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How many taxpayers are procrastinators? Nearly 1 in 3, IRS data shows

About 29 percent of all tax returns are filed in the three weeks leading up to Tax Day.
A tax advisor looks over paperwork
A tax adviser works with a customer at a Block Advisors office in San Francisco in 2016.David Paul Morris / Bloomberg via Getty Images file

Welcome to The Data Point, a series from the NBC News Data Graphics team that explains a slice of the latest news through charts and visuals.

Three things are certain in life: death, taxes and people waiting till the last minute to file their tax returns. 

On average, about 29 percent of individual tax returns are received in the three weeks leading up to Tax Day, or about 43 million returns, according to an NBC News analysis of data from the IRS.

There may be more last-minute filers this year. Just 91 million returns had been filed through the end of March, down by about 12.2 million from 2019, or 12 percent, according to pre-pandemic tax data. The IRS will typically accept tax returns in late January; last year it had a late start of Feb. 12.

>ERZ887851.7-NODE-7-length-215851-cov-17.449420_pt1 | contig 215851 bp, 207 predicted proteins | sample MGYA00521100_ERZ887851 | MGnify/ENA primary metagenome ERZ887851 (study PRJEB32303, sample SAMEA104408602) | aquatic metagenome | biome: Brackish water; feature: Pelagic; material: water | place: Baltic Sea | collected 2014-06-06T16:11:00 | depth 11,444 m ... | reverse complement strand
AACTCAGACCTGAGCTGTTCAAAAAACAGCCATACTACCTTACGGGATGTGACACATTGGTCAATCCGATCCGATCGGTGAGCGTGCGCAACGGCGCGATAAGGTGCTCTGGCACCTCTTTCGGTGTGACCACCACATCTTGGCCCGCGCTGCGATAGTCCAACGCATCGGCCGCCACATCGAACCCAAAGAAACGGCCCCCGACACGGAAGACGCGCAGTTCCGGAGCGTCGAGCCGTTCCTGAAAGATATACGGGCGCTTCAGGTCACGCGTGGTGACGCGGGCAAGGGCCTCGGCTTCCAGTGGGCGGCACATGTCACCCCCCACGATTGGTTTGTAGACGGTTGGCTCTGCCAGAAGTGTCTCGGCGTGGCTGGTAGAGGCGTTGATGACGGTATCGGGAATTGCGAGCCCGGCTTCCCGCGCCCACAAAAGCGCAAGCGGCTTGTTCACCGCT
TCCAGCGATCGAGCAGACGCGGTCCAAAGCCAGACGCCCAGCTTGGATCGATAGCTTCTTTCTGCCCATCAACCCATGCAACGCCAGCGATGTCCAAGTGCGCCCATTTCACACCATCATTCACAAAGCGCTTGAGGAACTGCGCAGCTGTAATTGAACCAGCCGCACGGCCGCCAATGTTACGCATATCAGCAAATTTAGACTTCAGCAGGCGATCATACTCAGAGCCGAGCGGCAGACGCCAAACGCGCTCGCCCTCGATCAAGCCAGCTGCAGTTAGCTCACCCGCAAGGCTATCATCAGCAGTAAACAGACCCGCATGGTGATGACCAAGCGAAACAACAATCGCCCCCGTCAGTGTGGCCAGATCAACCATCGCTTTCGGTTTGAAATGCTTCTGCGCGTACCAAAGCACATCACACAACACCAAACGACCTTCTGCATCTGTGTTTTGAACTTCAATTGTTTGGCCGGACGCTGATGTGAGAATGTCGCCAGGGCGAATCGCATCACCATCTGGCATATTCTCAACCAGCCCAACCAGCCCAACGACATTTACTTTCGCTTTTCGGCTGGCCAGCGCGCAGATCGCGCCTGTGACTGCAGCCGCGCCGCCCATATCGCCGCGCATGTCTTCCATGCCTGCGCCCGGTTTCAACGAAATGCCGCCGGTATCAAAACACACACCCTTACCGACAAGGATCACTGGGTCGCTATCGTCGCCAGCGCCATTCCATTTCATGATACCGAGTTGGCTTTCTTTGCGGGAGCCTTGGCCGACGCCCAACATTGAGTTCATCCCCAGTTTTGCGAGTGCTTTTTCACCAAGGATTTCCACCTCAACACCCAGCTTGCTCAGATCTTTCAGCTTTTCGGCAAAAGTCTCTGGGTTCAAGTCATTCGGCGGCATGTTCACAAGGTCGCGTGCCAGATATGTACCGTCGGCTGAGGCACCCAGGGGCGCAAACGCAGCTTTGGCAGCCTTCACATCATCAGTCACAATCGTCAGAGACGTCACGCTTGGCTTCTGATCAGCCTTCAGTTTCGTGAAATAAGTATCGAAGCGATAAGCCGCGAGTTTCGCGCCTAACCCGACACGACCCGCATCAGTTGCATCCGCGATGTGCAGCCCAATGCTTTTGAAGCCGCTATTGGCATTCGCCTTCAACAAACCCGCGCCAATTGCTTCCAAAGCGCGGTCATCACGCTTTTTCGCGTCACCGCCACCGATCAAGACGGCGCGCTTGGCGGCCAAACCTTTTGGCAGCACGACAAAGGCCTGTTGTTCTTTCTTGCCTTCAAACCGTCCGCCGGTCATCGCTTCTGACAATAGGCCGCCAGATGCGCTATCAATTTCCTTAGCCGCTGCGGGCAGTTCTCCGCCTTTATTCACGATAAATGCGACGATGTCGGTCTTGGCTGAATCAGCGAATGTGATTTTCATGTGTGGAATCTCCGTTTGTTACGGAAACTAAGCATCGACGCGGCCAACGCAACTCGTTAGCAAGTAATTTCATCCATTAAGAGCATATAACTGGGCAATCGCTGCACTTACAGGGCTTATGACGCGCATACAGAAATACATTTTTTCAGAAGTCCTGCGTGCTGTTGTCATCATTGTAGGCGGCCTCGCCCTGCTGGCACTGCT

The Covid-19 pandemic and the subsequent recession have scrambled tax deadlines in recent years. In 2020, the federal government extended the filing deadline from its traditional April 15 to July 15. Last year, the deadline was moved to May 17.

This year’s deadline was moved by three days, to Monday, April 18, because the main IRS office in Washington will be closed Friday in observance of Emancipation Day in D.C.

Taxpayers in Maine and Massachusetts have until April 19 because of the observance of Patriot’s Day, a holiday commemorating the battles of the American Revolutionary War. 

In addition to the last-minute filers, about 12 percent of taxpayers submit returns within the first week the IRS begins accepting them, while an additional 11 percent on average file late with extensions after Tax Day.